3. fops: fops is the pointer to struct file_operations.

If the first argument, major number passed as 0, register_chrdev will dynamically allocate the major number and return it.

This registration will be done in the module initialization routine.

 

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#define MY_MAJOR 256

 int my_device _int(void)

{

register_chrdev(MY_MAJOR, ”my_device’, fops);

return 0;

}

Fig. 5.8  Registering char device.

Register call tells kernel that major number of my device driver is and the device name is  my_device. So, it will search for a device file object with the name my_device and id 256. And this file object will store the address of file_operations, fops.

Step 5: Unregistering the device  

Whenever we no longer need the driver, we can unregister that module. For unregistering, we have to remove fops from that file object. For doing this, we just call ‘unregister_chrdev’ kernel function and specify the file name and the major number to this function.

unregister_chrdev(MY_MAJOR, ”my_device’);

We have to be cautious while unregistering. We have to make sure that no device is using this module when we unregister it. Unregistration of device is done in module cleanup routine.

#define MY_MAJOR 256

void mydevice_exit(void)

{

unregister_chrdev(MY_MAJOR, ‘my_device’);

}

Fig.  5.9  Unregistering char device.

Two APIs

Let’s take a small diversion and learn two kernel apis, copy_to_user and copy_from_user. A driver has to get the input from user , process it and then put the result back to the user. For this purpose, driver has to read from the user and also has to write back to the user as well. Linux kernel has provided specialized apis for this purpose. These are defined in <asm/uaccess.h>.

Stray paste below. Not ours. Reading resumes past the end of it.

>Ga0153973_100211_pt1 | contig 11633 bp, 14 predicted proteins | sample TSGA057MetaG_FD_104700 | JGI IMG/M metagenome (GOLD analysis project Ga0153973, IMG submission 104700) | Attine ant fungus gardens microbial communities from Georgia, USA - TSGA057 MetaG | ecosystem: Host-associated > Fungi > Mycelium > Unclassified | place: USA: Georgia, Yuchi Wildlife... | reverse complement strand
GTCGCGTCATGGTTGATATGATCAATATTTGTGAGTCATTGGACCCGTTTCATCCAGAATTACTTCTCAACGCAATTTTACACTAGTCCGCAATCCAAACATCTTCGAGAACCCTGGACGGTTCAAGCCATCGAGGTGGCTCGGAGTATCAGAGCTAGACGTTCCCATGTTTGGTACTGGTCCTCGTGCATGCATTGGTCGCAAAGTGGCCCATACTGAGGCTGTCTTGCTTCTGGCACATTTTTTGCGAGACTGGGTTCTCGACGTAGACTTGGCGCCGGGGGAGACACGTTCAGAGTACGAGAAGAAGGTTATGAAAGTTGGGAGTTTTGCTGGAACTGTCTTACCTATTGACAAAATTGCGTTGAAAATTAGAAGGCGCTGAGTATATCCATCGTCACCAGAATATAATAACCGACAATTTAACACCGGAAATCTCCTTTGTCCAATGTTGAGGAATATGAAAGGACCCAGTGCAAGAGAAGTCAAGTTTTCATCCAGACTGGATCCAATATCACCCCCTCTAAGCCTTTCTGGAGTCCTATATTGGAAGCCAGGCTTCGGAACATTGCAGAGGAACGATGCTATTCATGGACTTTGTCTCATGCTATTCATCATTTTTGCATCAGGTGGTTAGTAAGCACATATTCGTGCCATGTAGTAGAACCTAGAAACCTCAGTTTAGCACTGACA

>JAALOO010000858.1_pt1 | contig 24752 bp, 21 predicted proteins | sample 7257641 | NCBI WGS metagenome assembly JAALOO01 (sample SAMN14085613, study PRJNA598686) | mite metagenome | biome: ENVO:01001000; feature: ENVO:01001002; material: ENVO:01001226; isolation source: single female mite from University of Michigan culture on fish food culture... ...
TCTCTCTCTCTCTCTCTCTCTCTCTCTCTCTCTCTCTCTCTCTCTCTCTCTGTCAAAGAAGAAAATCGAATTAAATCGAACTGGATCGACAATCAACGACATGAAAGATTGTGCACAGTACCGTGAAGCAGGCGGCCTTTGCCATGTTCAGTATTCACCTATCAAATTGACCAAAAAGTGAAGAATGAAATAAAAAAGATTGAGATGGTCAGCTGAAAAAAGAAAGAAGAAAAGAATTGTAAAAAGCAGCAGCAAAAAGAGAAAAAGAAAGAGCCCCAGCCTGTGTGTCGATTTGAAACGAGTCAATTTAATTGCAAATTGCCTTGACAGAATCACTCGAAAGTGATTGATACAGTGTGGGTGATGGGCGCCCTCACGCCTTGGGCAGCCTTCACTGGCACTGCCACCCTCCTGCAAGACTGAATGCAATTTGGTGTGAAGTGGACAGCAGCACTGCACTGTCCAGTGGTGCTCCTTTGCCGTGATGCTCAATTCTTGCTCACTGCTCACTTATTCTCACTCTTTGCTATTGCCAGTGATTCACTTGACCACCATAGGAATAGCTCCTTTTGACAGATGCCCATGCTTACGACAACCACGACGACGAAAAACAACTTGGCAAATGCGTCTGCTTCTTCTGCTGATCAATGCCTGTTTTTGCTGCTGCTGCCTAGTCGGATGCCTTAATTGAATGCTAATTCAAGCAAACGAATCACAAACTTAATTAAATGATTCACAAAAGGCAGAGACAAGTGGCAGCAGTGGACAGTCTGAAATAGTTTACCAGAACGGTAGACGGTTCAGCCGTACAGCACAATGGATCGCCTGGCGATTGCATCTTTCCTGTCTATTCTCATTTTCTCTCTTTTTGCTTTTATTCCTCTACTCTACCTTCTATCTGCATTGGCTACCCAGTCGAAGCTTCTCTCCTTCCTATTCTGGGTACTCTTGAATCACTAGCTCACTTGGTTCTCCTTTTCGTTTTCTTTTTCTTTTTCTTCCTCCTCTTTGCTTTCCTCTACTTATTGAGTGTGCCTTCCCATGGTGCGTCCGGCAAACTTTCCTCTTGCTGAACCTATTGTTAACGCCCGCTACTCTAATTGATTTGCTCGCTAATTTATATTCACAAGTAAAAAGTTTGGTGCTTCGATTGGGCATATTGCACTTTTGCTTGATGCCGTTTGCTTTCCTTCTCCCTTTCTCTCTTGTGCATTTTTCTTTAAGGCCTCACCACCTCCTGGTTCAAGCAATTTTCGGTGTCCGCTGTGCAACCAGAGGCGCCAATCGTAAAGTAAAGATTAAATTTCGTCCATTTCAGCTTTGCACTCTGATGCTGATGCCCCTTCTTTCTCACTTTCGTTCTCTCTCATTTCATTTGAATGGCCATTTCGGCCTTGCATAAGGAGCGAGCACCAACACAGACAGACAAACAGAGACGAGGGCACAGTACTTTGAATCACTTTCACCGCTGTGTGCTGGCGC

1)      copy_from_user

2)      copy_to_user

copy_from_user

This api copies a block of data from user space to the kernel space. Driver resides in the kernel space and uses copy_from_user to take input from user. Signature of this api is,

unsigned long copy_from_user (void* destination_address, const void* source_address, unsigned long num_of_bytes_to_copy);

This api copies a block of data from user space to kernel space. The return value of this api is somewhat special and requires your attention. This api returns number of bytes that could not be copied. So, if all the bytes are copied successfully, there will be nothing that could not be copied. So, when all bytes are copied successfully, this api will return zero. In case , when all the bytes could not be copied to the destination, the remaining bytes would be padded to zero.

copy_to_user

copy_to_user api is counterpart of the previous, copy_from_user api. This api copies a block of data from kernel space to user space.

Signature of this api is,

unsigned long copy_to_user (void* destination_address, const void* source_address, unsigned long num_of_bytes_to_copy);

Signature of both the functions , copy_to_user and copy_from_user looks same. The only difference lies in the source and destination addresses.

In  case of copy_from_user(),Remember you are reading the data from user (user space) and writing   that data to the driver ( kernel space ) . So, the source address will be of user space buffer and the destination address will be of kernel space buffer (the buffer you will create in your driver module).

While in case of copy_to_user(), the situation is reverse. You are reading the data from device driver (kernel space) and writing it back to the user (user space). So, in this case your source address will be the address of the buffer that you create in your driver module (kernel space) and the destination address will be the address of user space buffer.